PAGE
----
Therefore, I can only come to the conclusion that she must have had a rather lonely childhood. And that probably affected her feelings, or lack there of.
See, because of all those factors, Terra didn't know what the concept of love was. She had never really had any experience with it. Sure, Maduin and Madonna loved her with all their hearts, but they only had her for a short time before Gestahl and Kefka abducted them. From that moment, Terra was seen as little more than a marionette with the Empire controlling her strings. She never had a normal childhood, and she was brainwashed into thinking that everyone was the enemy, so how could she know what love was?
And while my life was pretty much not as...um...sadistic as Terra's was, I do know exactly what she might have been going through.
I realize that I'm probably going to take a big step here by telling all of you this, but at this point, I'm too old to be keeping any skeletons in my closet. Especially since in the Final Fantasy world, they can come back to life and try to attack you.
Like Terra, I have a difficult time with the whole concept of love. Like Terra, I've never really been in any position to fall in love with anybody. Until recently, like Terra, I thought the problem was with me, and not anything else.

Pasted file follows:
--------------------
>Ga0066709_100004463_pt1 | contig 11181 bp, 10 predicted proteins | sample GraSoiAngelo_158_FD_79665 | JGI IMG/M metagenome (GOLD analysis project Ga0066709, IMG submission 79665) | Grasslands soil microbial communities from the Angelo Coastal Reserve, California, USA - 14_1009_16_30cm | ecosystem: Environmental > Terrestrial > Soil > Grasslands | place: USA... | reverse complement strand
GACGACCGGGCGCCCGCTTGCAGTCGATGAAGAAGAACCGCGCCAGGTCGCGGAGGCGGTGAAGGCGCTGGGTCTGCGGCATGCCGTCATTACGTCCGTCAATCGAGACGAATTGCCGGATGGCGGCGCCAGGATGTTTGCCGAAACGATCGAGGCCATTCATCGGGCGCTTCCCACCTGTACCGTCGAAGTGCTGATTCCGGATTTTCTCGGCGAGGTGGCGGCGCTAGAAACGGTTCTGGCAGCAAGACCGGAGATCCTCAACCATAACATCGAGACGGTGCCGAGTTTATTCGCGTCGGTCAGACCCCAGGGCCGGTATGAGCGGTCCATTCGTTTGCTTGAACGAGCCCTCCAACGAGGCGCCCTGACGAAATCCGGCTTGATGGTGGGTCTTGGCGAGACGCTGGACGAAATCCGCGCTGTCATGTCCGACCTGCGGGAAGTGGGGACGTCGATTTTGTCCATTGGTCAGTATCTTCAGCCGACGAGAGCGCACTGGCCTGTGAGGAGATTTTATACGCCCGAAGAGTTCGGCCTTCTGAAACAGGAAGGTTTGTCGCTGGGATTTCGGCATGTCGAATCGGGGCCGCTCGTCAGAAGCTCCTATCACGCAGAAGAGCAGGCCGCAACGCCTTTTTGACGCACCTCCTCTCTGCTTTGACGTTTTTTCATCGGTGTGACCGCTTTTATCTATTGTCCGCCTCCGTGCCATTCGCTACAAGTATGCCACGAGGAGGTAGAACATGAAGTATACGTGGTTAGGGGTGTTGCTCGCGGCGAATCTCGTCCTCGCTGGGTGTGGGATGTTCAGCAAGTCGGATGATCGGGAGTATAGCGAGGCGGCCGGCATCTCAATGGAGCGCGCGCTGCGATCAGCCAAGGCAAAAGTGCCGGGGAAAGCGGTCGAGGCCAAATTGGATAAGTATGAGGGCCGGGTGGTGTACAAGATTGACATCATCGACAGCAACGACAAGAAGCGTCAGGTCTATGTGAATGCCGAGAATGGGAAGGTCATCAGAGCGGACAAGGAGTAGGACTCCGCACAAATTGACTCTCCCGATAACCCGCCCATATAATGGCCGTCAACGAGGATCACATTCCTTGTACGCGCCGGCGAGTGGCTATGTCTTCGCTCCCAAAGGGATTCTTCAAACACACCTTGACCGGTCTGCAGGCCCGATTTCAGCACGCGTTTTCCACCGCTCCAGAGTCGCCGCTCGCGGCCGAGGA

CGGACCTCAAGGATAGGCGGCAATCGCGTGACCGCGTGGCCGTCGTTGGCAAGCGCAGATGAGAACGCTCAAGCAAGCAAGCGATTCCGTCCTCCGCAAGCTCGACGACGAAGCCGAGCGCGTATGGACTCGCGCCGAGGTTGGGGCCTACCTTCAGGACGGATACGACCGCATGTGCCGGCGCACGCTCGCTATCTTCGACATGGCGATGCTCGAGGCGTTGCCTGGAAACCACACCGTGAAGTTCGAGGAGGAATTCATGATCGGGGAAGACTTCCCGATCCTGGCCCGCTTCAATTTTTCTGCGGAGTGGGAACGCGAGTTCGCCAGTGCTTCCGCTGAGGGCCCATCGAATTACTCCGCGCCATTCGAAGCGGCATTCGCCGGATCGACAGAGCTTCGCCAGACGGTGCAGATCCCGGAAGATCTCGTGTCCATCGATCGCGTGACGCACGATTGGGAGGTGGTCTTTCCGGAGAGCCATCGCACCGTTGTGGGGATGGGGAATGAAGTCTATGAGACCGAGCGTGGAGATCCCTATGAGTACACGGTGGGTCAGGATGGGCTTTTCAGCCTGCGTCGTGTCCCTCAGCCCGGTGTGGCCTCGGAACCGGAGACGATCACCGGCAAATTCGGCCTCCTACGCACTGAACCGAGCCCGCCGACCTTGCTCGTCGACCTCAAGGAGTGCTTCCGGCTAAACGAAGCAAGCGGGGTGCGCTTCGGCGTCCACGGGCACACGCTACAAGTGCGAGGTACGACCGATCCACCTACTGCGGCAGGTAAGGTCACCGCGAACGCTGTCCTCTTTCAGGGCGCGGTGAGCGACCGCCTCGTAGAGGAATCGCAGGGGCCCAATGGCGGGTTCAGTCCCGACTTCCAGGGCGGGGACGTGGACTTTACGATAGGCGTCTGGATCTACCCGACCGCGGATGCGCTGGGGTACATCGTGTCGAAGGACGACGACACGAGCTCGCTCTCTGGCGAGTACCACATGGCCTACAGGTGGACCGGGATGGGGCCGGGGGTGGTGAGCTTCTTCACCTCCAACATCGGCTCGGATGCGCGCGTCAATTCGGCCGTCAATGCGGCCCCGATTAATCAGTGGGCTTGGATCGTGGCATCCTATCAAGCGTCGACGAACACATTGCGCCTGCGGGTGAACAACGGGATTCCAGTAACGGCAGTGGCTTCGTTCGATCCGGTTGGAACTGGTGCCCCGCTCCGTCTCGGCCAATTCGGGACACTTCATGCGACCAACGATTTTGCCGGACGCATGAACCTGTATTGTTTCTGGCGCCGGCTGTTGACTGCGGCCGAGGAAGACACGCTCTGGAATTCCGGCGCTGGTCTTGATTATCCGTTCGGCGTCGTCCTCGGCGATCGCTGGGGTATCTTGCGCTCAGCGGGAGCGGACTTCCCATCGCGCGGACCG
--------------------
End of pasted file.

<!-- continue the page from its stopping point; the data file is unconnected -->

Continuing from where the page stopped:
Having to work through years of low self-esteem and emotional abuse, it makes it difficult to love someone else when you can't even love yourself first. Really, that should be the most important thing. If you feel good about yourself, you tend to find ways to make other people feel just as good as you are...maybe even better.
It wasn't until a couple of years ago that I started to heal from all of that, and began to work on my physical and emotional reconstruction. Truth be told, I was tired of living that way, and should have done it earlier, but the right opportunity hadn't come by until recently. I'll maybe talk about it in a future entry if you don't let me forget it. All you need to know is for the first time in years, I'm actually starting to enjoy the person that I have become.
Terra Branford struggled as well. When she first appeared in the game of Final Fantasy VI, she was so completely confused as to who she was. It was cruelly taken away from her by those who had imprisoned her inside the Imperial Empire. By the time she reached adulthood, she was left without any sort of identity whatsoever. It wasn't until she was rescued by Locke that she began to find herself...and more importantly find love.